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Eating (a bit) more mindfully

14 May

Ever rush through a meal and wonder later exactly what you ate? Ever sit down in front of the TV with a bag of chips and at the end of the show wonder how it was that the bag suddenly became empty?

We do so much mindless eating in our society today. Whether we’re scarfing down a bowl of cereal while watching the news in the morning or munching on a sandwich in front of the computer at work — it’s all mindless and utterly forgettable. While it may seem innocuous, the cues our bodies rely on to feel full are distorted when we eat without thinking, and as a result, we often eat more.

The Wall Street Journal had an article yesterday on mindful eating. The author suggests that people focus on each bite of food, savoring it slowly and carefully. One practitioner of mindful eating suggests people eat a single raisin very, very slowly to think about what it tastes like.

The article caused an uproar over at Jezebel.com, one of the blogs I frequent. The ladies over at Jezebel were horrified at the idea of the raisin experiment and generally think people should focus less on dieting and more on food (NSFW). I think they missed the point. The whole goal of mindful eating is exactly that — forget counting calories. Instead, eat (smaller) portions of good food, but eat them mindfully and slowly so that you’re not tempted to gorge.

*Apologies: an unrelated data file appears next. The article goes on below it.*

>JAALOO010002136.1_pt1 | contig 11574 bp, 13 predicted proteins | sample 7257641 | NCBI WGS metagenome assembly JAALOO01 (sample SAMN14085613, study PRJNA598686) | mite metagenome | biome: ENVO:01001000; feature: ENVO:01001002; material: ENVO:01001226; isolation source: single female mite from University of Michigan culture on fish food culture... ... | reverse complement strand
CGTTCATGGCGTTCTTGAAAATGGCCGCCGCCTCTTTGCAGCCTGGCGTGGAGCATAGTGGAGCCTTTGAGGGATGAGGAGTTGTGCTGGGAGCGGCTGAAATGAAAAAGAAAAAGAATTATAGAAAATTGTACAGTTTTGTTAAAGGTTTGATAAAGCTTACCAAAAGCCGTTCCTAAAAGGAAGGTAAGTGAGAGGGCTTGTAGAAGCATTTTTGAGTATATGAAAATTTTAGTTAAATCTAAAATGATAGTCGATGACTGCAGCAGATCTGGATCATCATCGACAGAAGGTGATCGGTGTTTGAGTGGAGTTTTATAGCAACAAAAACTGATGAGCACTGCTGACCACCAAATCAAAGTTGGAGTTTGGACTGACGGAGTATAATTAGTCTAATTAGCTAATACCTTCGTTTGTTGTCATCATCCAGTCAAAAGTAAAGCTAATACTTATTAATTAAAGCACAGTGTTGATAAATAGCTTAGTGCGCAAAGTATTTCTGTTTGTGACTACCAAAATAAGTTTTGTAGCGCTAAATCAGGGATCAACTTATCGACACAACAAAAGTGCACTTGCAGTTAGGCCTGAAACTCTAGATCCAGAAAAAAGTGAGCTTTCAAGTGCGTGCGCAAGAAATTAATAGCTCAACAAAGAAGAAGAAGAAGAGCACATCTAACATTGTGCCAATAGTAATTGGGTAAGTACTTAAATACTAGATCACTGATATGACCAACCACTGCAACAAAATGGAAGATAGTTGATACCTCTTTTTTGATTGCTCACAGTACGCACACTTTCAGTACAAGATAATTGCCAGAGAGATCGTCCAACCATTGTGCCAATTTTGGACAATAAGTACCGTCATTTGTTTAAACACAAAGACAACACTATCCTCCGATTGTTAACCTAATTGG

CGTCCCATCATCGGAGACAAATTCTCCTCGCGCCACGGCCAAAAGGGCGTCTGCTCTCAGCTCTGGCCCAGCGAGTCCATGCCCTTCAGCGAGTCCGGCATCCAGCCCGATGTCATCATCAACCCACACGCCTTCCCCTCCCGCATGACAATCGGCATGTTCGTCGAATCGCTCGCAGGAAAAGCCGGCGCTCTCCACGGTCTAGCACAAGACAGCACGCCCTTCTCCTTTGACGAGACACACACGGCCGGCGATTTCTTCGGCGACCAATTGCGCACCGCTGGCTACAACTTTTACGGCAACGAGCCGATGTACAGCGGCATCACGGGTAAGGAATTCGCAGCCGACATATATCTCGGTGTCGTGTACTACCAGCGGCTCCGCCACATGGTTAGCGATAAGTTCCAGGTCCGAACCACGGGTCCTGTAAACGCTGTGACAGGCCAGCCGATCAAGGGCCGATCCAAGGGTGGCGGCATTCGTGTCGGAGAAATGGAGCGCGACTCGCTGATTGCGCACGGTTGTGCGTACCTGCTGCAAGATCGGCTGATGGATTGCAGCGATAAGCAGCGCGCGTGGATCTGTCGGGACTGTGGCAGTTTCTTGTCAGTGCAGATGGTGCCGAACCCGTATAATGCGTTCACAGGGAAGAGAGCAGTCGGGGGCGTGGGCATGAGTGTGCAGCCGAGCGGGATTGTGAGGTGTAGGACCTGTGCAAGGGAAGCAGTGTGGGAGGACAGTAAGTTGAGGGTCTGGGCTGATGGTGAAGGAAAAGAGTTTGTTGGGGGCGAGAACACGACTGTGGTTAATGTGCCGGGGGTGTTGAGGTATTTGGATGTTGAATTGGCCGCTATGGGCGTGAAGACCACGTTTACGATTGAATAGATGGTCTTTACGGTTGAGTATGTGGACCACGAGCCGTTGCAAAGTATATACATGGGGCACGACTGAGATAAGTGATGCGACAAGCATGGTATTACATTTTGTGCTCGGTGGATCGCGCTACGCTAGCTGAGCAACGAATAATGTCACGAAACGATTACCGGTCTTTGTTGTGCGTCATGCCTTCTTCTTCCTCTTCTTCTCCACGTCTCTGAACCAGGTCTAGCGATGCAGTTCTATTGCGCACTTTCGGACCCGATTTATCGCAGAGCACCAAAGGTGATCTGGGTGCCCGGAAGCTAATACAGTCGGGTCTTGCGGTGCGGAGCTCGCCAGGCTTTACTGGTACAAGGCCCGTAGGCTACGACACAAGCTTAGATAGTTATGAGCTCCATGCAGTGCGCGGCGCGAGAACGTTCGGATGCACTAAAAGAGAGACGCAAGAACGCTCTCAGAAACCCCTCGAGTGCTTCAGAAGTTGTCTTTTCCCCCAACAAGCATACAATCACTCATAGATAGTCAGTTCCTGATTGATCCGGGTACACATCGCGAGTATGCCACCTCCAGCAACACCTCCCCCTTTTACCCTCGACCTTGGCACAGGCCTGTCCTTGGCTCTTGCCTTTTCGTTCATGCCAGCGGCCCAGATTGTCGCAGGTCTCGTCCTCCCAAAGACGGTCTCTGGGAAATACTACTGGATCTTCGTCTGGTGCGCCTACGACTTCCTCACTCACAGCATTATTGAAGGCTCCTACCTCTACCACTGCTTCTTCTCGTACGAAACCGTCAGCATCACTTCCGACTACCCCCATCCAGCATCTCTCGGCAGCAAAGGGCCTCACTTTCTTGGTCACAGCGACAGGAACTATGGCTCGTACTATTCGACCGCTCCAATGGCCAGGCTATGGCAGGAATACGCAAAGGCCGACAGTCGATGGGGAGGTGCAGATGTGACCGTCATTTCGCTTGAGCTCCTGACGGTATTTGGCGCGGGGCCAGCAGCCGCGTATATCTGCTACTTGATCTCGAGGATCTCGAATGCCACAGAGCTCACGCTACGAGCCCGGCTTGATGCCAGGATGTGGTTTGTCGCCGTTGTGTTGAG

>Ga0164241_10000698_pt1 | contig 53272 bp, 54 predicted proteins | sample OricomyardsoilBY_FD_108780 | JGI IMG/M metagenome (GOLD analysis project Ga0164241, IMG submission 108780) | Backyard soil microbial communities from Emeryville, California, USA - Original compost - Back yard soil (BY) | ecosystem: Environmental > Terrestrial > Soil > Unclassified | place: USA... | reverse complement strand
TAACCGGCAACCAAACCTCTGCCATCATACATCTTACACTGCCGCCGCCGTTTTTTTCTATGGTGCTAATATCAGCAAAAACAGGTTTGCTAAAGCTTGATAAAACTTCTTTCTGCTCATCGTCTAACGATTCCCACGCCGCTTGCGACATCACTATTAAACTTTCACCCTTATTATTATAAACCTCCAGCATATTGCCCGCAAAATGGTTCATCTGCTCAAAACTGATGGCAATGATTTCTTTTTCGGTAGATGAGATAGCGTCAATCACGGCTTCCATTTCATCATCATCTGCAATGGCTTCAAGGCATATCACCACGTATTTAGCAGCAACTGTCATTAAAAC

On the topic of mindless eating, if you think you have complete control over what you eat, you must read Brian Wansink’s Mindless Eating. This Cornell Prof has done many, many sneaky experiments on people, serving them tomato soup in bottomless bowls, stale popcorn, cheap wine — all in the name of social science 🙂 But really, the book is fascinating. Even people who are researchers in the field are influenced by plate sizes, lighting, music, the number of people they are eating with… etc. In short, how much you eat is highly influenced by your surroundings and only by learning to recognize these factors can you fight the battle of the bulge. For instance, the more effort it takes to get to the candy bowl, the less candy you eat. Even if the candy bowl is several feet away, it will deter you more than if it is right next to your computer.

Or, in another experiment, he proved that the bigger the plate/bowl, the more you will serve yourself.

Oh, and if they place food in front of you — even if you are not hungry! — you will likely have some. So stay away from the donuts at work!

Really, check out this book. And focus on your food. Put away the magazine, turn off the TV, close the laptop. Your body will thank you for it.

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Posted by on May 14, 2008 in Food Reads

 

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